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China Shanghai Beijing 72 Hours TWOV 45 Nationalities 14 December 12

Posted by Jonathan V. Phillips in traveler advise, Visa News.
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China’s State Bureau  has recently amended it’s rules for entry. Effective 1 January 2013 travelers from 45 countries, including the USA, Canada and most of the EU, will be permitted to enter China for a 72 hour period with out the prerequisite visa. The new policy applies to travelers both business and tourist, who are enroute to another destination and are merely transiting through China. Travelers should have proof of an onward destination in the form of a plane ticket or visa.

Visa free entry is only available in two cities, Beijing and Shanghai and is restricted to air travelers only. In Shanghai, Hongqiao and Pudong airports will be allowing visitors in Beijing only Beijing Capital International Airport will have the new TWOV policy. Special accommodations like lines and lounge areas are being created at these airports to facilitate the quick processing of qualified travelers. The 72 hour period begins once the passport has been stamped and the traveler is officially admitted into China.

The move is seen to be an economic one. Hoping to stimulate economic zones of Shanghai and Beijing ‘the new rules are attempting to capitalize on tourist revenue that would not ordinarily pass through China or could not leave the airport because of visa issues. Tour operators in China are creating special 72 hour tour packages, including late nigh cinema (most international planes arrive at  night in China) highlight city tours and hotel packages.The current number of foreign visitors to Beijing is 5 million per year. The number is expected to double in three years after the TWOV policy comes into effect.

The new China TWOV rules are not with out restrictions.

  • Must be transit: The policy is for travelers going through China to get to another place. The next destination must not be the one you entered China from.
  • Not for flight crews: Crew personal will still be required a visas to China regardless of the duration of their stay. The new entry rule is effecting transit travel only and flight crews are not considered in transit.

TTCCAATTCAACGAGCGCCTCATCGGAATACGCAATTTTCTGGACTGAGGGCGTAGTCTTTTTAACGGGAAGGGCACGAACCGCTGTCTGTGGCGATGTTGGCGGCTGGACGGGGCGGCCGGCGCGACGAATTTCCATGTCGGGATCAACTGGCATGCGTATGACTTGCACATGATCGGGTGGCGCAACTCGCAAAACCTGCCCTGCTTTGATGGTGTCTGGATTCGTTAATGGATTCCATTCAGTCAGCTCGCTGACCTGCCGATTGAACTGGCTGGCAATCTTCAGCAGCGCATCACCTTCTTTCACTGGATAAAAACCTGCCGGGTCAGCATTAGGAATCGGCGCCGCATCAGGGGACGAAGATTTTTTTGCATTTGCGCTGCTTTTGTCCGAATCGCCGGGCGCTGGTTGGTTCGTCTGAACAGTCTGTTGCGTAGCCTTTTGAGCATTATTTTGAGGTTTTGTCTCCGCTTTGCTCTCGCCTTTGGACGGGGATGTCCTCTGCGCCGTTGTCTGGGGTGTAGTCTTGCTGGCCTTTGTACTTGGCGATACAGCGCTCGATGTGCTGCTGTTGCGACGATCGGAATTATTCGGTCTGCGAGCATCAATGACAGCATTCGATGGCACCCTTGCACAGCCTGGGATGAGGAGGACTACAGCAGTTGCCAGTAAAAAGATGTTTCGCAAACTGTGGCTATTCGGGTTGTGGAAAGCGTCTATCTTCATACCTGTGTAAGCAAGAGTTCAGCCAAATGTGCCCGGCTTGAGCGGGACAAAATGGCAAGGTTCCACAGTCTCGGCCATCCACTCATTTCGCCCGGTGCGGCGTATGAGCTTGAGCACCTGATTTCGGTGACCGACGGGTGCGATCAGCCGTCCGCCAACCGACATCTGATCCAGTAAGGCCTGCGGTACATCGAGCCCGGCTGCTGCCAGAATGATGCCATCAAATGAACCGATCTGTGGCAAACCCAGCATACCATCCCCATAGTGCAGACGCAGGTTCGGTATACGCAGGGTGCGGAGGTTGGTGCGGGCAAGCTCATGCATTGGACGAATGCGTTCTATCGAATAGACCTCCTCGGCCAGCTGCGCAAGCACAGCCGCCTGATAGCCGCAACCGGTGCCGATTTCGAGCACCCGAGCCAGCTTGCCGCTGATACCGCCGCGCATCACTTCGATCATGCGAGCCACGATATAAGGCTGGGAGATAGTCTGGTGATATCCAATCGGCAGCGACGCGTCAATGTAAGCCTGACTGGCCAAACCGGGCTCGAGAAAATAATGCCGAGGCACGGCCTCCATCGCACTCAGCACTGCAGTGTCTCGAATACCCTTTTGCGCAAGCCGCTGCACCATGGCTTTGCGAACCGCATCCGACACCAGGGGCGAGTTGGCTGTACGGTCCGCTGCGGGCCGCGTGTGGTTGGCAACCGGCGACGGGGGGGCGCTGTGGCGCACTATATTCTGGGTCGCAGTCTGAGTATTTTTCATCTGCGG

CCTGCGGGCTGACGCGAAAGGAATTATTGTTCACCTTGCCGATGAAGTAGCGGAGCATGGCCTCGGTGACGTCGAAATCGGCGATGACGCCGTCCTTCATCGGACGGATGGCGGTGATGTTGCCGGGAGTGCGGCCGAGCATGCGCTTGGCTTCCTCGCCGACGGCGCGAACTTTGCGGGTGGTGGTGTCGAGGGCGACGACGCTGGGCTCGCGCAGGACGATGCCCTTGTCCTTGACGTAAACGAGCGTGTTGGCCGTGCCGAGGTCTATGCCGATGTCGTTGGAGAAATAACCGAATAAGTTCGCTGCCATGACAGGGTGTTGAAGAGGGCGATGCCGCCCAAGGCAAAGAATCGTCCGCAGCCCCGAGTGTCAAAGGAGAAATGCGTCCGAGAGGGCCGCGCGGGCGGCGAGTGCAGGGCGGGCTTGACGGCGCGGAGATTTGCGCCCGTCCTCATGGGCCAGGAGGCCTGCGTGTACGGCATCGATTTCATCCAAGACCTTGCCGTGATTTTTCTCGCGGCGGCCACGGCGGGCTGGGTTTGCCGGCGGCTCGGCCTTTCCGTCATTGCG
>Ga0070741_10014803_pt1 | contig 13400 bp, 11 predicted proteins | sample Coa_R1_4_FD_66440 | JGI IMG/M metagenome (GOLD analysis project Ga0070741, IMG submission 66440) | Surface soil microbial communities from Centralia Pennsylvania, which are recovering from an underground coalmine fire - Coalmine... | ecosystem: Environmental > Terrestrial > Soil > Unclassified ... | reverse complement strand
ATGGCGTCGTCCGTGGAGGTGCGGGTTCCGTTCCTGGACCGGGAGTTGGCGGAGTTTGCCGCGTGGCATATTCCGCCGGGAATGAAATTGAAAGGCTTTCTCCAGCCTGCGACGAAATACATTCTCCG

• Can not leave city: Travelers who enter Beijing or Shanghai under these new visa free rules are not permitted to go out side of  the city limits. Going outside of the city limits will be considered a visa violation and China is warning that violators will be banned from entering China in the future. Travelers must exit the same city from which they entered China from.
  • Police Registration: The rules say individuals should register with the police with in 24 hours of your entry into China. We recommend checking with your hotel or operator as they might have this registration done as part of their service.
  • No Pets: Pets are not permitted into China during the 72 visa free period. Pets brought into China will be kept in quarantine during that period with the exception of utility animals like guide dogs.
  • Don’t Overstay:Travelers who are not able to leave China during their 72 hour period due to illness or other reason, need to visa the Municipal Public Security Bureau and apply for a limited stay visa.

Visas are still required to China for most travelers. Information on obtaining a visa to China prior to departure is available on the G3 forms page. Here is a list of the available types and categories of Chinese visas.

  • F Visa: For travelers who are invited to China for visit, research, lecture, business, scientific-technological and culture exchanges or short-term advanced studies or intern practice for a period of no more than six months.
  • L Visa: For travelers who are coming to China for tourist purposes, family visiting or other personal affairs.
  • Z Visa: For travelers who are to taking up a post or employment in China, and their accompanying family members.
  • X Visa: For travelers who are coming to China for the purpose of study, advanced studies or intern practice for a period of six months or above.
  • C Visa: For crewmembers on international aviation, navigation and land transportation missions and their family members accompanying them.
  • J-1 Visa: For resident journalists.
  • J-2 Visa: For short term journalists.
  • G Visa: For transit
  • D Visa: Residency visas.

We are monitoring the role out of the program and will be providing updates as they develop. If you enter China through this visa free process, we are interested in hearing about your experiences.

Questions about China visas can be addressed to the G3 Country Information Coordinator.

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